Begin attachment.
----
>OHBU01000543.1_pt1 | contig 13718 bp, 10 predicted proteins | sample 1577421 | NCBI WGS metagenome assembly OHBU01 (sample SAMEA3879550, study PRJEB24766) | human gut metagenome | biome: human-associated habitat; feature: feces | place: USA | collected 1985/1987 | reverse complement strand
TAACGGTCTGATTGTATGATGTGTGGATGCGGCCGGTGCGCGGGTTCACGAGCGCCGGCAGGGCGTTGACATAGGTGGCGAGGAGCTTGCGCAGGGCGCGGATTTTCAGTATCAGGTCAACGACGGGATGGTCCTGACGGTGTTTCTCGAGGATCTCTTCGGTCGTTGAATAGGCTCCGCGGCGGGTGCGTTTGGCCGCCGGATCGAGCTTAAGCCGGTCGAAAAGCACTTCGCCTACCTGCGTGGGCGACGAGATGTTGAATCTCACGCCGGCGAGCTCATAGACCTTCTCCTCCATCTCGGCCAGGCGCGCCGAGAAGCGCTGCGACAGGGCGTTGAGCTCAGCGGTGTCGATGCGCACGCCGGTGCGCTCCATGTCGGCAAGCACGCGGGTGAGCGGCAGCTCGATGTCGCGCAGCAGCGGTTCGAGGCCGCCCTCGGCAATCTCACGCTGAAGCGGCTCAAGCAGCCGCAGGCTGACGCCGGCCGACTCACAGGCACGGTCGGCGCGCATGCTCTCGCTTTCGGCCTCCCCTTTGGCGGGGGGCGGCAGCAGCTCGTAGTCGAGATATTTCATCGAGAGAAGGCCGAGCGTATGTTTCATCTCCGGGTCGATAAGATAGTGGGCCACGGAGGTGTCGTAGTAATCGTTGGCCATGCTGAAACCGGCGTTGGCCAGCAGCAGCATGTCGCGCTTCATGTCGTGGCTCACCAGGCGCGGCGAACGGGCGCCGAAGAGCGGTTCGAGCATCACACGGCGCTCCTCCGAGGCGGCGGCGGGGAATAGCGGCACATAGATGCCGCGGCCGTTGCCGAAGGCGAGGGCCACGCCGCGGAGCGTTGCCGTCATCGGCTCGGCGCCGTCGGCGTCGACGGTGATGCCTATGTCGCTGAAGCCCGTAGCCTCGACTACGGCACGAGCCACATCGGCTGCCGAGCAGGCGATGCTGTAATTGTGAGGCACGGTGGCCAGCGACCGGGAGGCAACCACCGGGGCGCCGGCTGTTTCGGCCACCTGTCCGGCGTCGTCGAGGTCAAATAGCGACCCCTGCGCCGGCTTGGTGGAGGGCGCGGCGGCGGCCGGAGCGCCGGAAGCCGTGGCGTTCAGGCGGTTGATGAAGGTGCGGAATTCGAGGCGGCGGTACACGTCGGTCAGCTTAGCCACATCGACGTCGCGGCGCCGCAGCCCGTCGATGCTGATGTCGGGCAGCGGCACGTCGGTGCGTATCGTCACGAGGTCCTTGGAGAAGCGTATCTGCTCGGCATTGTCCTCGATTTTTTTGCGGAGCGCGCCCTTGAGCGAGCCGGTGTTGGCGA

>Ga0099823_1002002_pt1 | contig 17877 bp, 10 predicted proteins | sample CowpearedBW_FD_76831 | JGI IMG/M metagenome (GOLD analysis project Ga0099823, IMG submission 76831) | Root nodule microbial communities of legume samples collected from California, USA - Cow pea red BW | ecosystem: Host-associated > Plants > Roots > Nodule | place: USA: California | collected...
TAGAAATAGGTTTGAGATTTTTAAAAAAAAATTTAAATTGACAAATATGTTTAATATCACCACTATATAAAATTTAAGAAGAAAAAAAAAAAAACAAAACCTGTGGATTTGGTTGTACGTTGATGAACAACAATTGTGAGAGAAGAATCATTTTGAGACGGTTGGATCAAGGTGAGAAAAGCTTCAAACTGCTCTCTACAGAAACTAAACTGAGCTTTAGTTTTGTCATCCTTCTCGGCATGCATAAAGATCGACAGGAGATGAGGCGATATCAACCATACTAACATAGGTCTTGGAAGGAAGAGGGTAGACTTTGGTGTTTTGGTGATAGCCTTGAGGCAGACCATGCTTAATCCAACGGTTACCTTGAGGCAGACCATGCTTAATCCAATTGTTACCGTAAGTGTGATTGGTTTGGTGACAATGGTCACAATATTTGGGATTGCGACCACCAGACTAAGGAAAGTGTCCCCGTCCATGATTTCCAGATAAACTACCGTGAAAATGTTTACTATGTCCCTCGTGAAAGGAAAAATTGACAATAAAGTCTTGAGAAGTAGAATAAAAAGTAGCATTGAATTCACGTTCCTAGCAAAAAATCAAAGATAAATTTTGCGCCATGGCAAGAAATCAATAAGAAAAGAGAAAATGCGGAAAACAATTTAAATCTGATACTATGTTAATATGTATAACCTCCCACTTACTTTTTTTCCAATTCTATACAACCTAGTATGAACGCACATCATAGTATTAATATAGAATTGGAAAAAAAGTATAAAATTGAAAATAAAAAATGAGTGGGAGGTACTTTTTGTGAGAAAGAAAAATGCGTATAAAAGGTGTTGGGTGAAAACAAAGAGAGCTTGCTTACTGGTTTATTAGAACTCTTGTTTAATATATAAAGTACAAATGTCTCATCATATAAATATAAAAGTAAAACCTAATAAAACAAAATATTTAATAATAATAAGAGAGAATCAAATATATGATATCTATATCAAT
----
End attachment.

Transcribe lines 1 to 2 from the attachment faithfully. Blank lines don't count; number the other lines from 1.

>OHBU01000543.1_pt1 | contig 13718 bp, 10 predicted proteins | sample 1577421 | NCBI WGS metagenome assembly OHBU01 (sample SAMEA3879550, study PRJEB24766) | human gut metagenome | biome: human-associated habitat; feature: feces | place: USA | collected 1985/1987 | reverse complement strand
TAACGGTCTGATTGTATGATGTGTGGATGCGGCCGGTGCGCGGGTTCACGAGCGCCGGCAGGGCGTTGACATAGGTGGCGAGGAGCTTGCGCAGGGCGCGGATTTTCAGTATCAGGTCAACGACGGGATGGTCCTGACGGTGTTTCTCGAGGATCTCTTCGGTCGTTGAATAGGCTCCGCGGCGGGTGCGTTTGGCCGCCGGATCGAGCTTAAGCCGGTCGAAAAGCACTTCGCCTACCTGCGTGGGCGACGAGATGTTGAATCTCACGCCGGCGAGCTCATAGACCTTCTCCTCCATCTCGGCCAGGCGCGCCGAGAAGCGCTGCGACAGGGCGTTGAGCTCAGCGGTGTCGATGCGCACGCCGGTGCGCTCCATGTCGGCAAGCACGCGGGTGAGCGGCAGCTCGATGTCGCGCAGCAGCGGTTCGAGGCCGCCCTCGGCAATCTCACGCTGAAGCGGCTCAAGCAGCCGCAGGCTGACGCCGGCCGACTCACAGGCACGGTCGGCGCGCATGCTCTCGCTTTCGGCCTCCCCTTTGGCGGGGGGCGGCAGCAGCTCGTAGTCGAGATATTTCATCGAGAGAAGGCCGAGCGTATGTTTCATCTCCGGGTCGATAAGATAGTGGGCCACGGAGGTGTCGTAGTAATCGTTGGCCATGCTGAAACCGGCGTTGGCCAGCAGCAGCATGTCGCGCTTCATGTCGTGGCTCACCAGGCGCGGCGAACGGGCGCCGAAGAGCGGTTCGAGCATCACACGGCGCTCCTCCGAGGCGGCGGCGGGGAATAGCGGCACATAGATGCCGCGGCCGTTGCCGAAGGCGAGGGCCACGCCGCGGAGCGTTGCCGTCATCGGCTCGGCGCCGTCGGCGTCGACGGTGATGCCTATGTCGCTGAAGCCCGTAGCCTCGACTACGGCACGAGCCACATCGGCTGCCGAGCAGGCGATGCTGTAATTGTGAGGCACGGTGGCCAGCGACCGGGAGGCAACCACCGGGGCGCCGGCTGTTTCGGCCACCTGTCCGGCGTCGTCGAGGTCAAATAGCGACCCCTGCGCCGGCTTGGTGGAGGGCGCGGCGGCGGCCGGAGCGCCGGAAGCCGTGGCGTTCAGGCGGTTGATGAAGGTGCGGAATTCGAGGCGGCGGTACACGTCGGTCAGCTTAGCCACATCGACGTCGCGGCGCCGCAGCCCGTCGATGCTGATGTCGGGCAGCGGCACGTCGGTGCGTATCGTCACGAGGTCCTTGGAGAAGCGTATCTGCTCGGCATTGTCCTCGATTTTTTTGCGGAGCGCGCCCTTGAGCGAGCCGGTGTTGGCGA